Alfred Lord Tennyson's Idylls of the King in the Discourse of Postcolonial Criticism

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Portland State University English 547: Arthurian Literature

Tobias Wilms 913944913

Alfred Lord Tennyson's Idylls of the King in the Discourse of Postcolonial Criticism
Introduction: Ever since his name was first mentioned by the Welsh monk Nennius in the 9th century, writers modified and applied the great King Arthur's popular legend to convey their various political, religious and social beliefs. The Victorian author Alfred Lord Tennyson followed this tradition exemplarily and enwraped his imperialistic views in the famous Arthurian poem Idylls of the King. The aim of this paper is to accentuate his political and social ideologies from the context and introduce to some of the reactions of postcolonial critics.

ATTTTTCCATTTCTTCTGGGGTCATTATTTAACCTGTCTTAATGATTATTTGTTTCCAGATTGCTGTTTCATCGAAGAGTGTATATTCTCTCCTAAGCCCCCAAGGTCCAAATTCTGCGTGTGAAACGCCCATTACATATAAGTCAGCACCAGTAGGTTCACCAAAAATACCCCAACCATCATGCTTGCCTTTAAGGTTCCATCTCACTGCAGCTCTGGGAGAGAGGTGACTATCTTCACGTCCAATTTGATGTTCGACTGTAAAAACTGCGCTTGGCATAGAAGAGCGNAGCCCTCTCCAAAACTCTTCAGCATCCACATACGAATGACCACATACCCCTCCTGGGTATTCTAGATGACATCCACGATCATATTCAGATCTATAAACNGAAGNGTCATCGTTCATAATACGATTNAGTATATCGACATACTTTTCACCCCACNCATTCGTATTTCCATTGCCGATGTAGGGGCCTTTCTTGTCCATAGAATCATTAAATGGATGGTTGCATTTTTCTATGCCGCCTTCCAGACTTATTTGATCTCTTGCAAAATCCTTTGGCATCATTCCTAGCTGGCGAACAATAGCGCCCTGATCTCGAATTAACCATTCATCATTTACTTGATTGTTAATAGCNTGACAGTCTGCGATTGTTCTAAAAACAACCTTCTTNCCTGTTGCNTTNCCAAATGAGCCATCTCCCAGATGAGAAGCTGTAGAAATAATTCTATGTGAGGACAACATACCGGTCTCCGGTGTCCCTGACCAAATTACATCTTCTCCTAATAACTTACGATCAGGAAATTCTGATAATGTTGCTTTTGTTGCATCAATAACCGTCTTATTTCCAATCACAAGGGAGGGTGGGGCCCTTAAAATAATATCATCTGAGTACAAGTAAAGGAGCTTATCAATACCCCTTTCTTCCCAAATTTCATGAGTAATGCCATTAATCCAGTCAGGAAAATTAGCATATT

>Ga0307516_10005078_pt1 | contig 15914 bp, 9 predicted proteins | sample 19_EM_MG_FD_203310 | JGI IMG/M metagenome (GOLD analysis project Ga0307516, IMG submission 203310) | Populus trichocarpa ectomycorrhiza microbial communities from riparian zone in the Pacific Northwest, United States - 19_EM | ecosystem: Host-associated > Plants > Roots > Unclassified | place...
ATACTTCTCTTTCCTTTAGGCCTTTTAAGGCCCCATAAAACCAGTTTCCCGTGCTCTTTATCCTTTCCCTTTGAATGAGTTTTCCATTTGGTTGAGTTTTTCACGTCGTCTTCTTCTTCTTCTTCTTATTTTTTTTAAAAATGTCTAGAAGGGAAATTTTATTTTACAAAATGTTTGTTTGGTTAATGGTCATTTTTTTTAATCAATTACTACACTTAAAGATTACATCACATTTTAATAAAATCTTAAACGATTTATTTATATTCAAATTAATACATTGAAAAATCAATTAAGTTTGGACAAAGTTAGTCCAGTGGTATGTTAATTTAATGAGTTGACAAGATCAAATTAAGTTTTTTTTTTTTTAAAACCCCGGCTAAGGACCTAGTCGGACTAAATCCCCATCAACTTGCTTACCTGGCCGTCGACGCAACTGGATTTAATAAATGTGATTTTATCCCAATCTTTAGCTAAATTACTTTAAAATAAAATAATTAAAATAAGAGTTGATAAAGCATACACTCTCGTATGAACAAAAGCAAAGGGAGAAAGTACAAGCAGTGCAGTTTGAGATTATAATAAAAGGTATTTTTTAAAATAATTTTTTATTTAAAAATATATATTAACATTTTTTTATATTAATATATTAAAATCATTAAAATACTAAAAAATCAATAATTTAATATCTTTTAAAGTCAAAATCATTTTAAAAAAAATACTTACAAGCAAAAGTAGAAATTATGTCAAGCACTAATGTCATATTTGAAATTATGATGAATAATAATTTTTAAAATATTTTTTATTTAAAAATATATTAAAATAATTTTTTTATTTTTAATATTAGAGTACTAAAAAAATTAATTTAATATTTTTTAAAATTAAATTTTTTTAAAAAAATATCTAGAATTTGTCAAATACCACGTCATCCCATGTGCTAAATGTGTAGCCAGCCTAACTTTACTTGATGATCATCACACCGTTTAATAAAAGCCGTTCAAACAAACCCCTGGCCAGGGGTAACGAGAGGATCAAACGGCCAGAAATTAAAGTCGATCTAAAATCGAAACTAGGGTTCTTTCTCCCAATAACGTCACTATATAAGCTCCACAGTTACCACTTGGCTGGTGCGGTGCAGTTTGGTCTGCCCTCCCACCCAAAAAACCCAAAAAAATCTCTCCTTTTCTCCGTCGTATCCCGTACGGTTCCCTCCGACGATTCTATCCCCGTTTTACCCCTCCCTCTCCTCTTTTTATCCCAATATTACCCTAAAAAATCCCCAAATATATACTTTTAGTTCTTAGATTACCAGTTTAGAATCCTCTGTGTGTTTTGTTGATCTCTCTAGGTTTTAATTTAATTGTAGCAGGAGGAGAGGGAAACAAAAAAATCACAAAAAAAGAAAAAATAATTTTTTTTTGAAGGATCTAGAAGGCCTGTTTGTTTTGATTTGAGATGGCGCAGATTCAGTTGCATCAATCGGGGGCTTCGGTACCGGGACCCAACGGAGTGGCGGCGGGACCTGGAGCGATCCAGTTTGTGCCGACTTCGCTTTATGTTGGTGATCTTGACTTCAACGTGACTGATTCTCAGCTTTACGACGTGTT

Idylls of the King, a Piece of Victorian Literature: Especially if Tennyson's Idylls are the first and only piece of Arthurian literature one has read, one can irritatedly ignore its dedication and letter to the royals Albert and Victoria, and simply summarize it as the story of a medieval King, the adventures of his accompanying knights, the fortune of the ladies at his court, and the creation and downfall of his kingdom in twelve books. Those readers, however, who are familiar with the previous versions of Arthurian stories written by Chrétien de Troyes and Thomas Malory, for instance, cannot be satisfied with that. They wonder about Tennyson's framing poems “Dedication” and “To the Queen”, stumble over the changes the author made in his adoption of the Arthurian legends, and start thinking about what Idylls of the King really is about. So did Cecil Y. Lang and published her results in the essay Tennyson's Arthurian Psycho-Drama. In her work she makes an important discovery, namely that “Tennyson seldom composed anything […] without some kind of contemporary reference” (Lang 16). This finding excludes the possibility 1

that Tennyson just wanted…...

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